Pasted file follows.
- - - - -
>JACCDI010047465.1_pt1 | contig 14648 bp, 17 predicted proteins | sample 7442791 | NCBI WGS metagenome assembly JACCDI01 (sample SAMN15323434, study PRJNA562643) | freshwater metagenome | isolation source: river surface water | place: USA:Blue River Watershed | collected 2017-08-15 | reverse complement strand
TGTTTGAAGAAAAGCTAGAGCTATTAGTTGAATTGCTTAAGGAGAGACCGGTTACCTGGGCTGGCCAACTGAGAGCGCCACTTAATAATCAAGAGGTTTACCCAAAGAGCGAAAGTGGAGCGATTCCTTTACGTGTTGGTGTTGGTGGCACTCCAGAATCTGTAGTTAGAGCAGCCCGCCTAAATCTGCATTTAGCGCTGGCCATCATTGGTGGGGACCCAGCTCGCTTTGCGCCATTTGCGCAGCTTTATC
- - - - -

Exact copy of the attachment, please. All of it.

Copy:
>JACCDI010047465.1_pt1 | contig 14648 bp, 17 predicted proteins | sample 7442791 | NCBI WGS metagenome assembly JACCDI01 (sample SAMN15323434, study PRJNA562643) | freshwater metagenome | isolation source: river surface water | place: USA:Blue River Watershed | collected 2017-08-15 | reverse complement strand
TGTTTGAAGAAAAGCTAGAGCTATTAGTTGAATTGCTTAAGGAGAGACCGGTTACCTGGGCTGGCCAACTGAGAGCGCCACTTAATAATCAAGAGGTTTACCCAAAGAGCGAAAGTGGAGCGATTCCTTTACGTGTTGGTGTTGGTGGCACTCCAGAATCTGTAGTTAGAGCAGCCCGCCTAAATCTGCATTTAGCGCTGGCCATCATTGGTGGGGACCCAGCTCGCTTTGCGCCATTTGCGCAGCTTTATC